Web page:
In some troops, incoming Scouts form a new-Scout patrol. In others, new Scouts are integrated immediately into a patrol with older boys.
There’s no one-size-fits-all technique, but there are upsides and downsides to each approach.
For this Tuesday Talkback, I’ll share the BSA’s recommendations and ask you to make a case for your preferred method of patrol organization.
What is a patrol?
As I’ve mentioned before, the patrol method isn’t one way to run a troop. It’s the only way.
But what is a patrol? Vol. 1 of the Troop Leader Guidebook defines a patrol as a subgroup of the troop consisting of approximately eight Scouts.
“It is the place where boys learn skills, take on leadership responsibility for the first time and develop friendships that will often last a lifetime,” the Guidebook notes.
What is the mixed-age approach?
This is from the Guidebook:
Historically, patrols were made up of Scouts of all ages and ranks. This approach offers several advantages:
- Each patrol always has members who need to learn Scouting skills and members who are able to teach those skills.
- Each patrol always has experienced leaders and members who need leadership experience.
- Patrols thus are fairly evenly matched for games and skill competitions.
- All members don’t “age out” at the same time.
The downside of the mixed-age approach is that Scouts who are 10 years old and Scouts who are 17 years old often have little in common. Moreover, Scouts making the transition from a Webelos Scout den may benefit from a more gradual change.
What is the three-type approach?
The Guidebook makes a strong case for having three types of patrols: new-Scout patrols, regular patrols and older-Scout patrols.
As the name implies, a new-Scout patrol serves Scouts who have just joined the troop. The patrol elects its own leader, just like other patrols, but usually for a shorter term— perhaps one month instead of six months. An older Scout called a troop guide works with the Scouts to help them get acclimated to Boy Scouting and to reach the rank of First Class. Backing up the troop guide is an assistant Scoutmaster whose main responsibility is to work with new Scouts.
Scouts typically remain in a new-Scout patrol for their first year in the troop or until they reach First Class rank (whichever comes first), although the transition happens sooner in some troops. At that point, members can either choose which regular patrol they want to join or opt to stay together as a regular patrol.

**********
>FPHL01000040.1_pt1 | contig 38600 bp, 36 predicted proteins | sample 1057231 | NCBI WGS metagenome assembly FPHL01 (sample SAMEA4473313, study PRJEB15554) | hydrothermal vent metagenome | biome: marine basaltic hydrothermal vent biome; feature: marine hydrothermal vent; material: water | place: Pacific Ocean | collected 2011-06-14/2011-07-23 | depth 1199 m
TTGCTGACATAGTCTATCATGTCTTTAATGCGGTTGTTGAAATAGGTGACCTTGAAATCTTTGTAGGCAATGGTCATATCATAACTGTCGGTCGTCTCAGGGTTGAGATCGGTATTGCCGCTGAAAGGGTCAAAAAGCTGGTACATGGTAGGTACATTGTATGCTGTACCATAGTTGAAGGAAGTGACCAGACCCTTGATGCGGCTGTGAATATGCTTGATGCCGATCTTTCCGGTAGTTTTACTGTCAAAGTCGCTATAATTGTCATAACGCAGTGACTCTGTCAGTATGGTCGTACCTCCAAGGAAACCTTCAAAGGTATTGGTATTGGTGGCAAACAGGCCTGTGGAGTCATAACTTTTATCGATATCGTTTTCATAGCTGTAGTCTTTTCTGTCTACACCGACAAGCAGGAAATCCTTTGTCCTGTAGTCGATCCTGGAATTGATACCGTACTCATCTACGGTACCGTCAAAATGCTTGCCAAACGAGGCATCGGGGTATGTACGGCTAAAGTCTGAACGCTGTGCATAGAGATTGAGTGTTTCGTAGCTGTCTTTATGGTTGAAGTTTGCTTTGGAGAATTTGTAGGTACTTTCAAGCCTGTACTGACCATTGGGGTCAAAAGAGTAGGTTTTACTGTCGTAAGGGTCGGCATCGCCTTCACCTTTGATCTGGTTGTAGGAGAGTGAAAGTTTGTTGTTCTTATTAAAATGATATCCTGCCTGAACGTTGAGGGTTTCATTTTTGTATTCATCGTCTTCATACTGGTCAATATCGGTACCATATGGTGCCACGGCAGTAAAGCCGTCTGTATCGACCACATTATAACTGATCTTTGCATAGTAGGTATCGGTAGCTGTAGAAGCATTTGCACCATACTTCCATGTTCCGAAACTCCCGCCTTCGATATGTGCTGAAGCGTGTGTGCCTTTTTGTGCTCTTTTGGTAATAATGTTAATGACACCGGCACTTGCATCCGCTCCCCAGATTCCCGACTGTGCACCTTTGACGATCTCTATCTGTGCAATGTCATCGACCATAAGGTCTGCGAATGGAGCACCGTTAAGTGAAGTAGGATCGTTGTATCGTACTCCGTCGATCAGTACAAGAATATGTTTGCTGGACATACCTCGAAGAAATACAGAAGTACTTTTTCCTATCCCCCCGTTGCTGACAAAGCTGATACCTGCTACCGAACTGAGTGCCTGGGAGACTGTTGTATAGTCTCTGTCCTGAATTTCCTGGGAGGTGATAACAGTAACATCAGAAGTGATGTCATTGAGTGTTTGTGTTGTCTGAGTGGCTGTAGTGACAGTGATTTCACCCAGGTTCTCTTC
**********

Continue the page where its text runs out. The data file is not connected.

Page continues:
In some troops, Scouts join a patrol together and stay together throughout their time in the troop.
Members of a regular or traditional patrol have similar interests and abilities. They enjoy spending time together and may well be friends outside of Scouting. Ideally, they have chosen to be in the same patrol.
The only time a Scout should be assigned to a patrol is when he first joins the troop.
Traditional patrols typically serve Scouts who have reached First Class rank or completed the seventh grade. However, a new Scout should join a traditional patrol if there are not enough newcomers to form a new-Scout patrol or if he was invited to join the troop by an older buddy.
Many troops assign an assistant Scoutmaster—called a patrol advisor—to each patrol. The patrol advisor advises and supports the patrol leader but does not take over his responsibilities in any way.
Not to be confused with Venturing crews, older-Scout patrols serve older Scouts who want to pursue more challenging high-adventure outings and sports activities while remaining in the troop. These Scouts often have a been-there-done-that attitude, so their patrol activities offer them new challenges while keeping them involved in troop leadership. You might think of the older-Scout patrol as a safety valve; it lets older Scouts blow off steam and then willingly re-engage with the troop.
An assistant Scoutmaster is assigned to the older-Scout patrol to help the members turn their outing ideas into action. He or she works to ensure that patrol activities complement, rather than conflict with, troop activities and may also guide the members along the trail to Eagle Scout rank.
What about splitting up friends?
Scouting magazine covered this subject in our May-June 2012 issue.
The consensus of that article, based on conversations with academics experts and Scout leaders, was that forcing friends into separate patrols is a bad idea.
Scouters who break up friends may cause Scouts to rebel or leave Scouting altogether. “I have had boys hide out in the back of troop trailers to get with their friends and avoid work,” says David Smith, a counselor and Scouter from Jacksonville, Fla. “If they were with their friends working together on a project they wanted to do, they would have less reason to bail on the rest of their patrol.”
What’s your take?
How are your patrols organized? Make your case in the comments section below.
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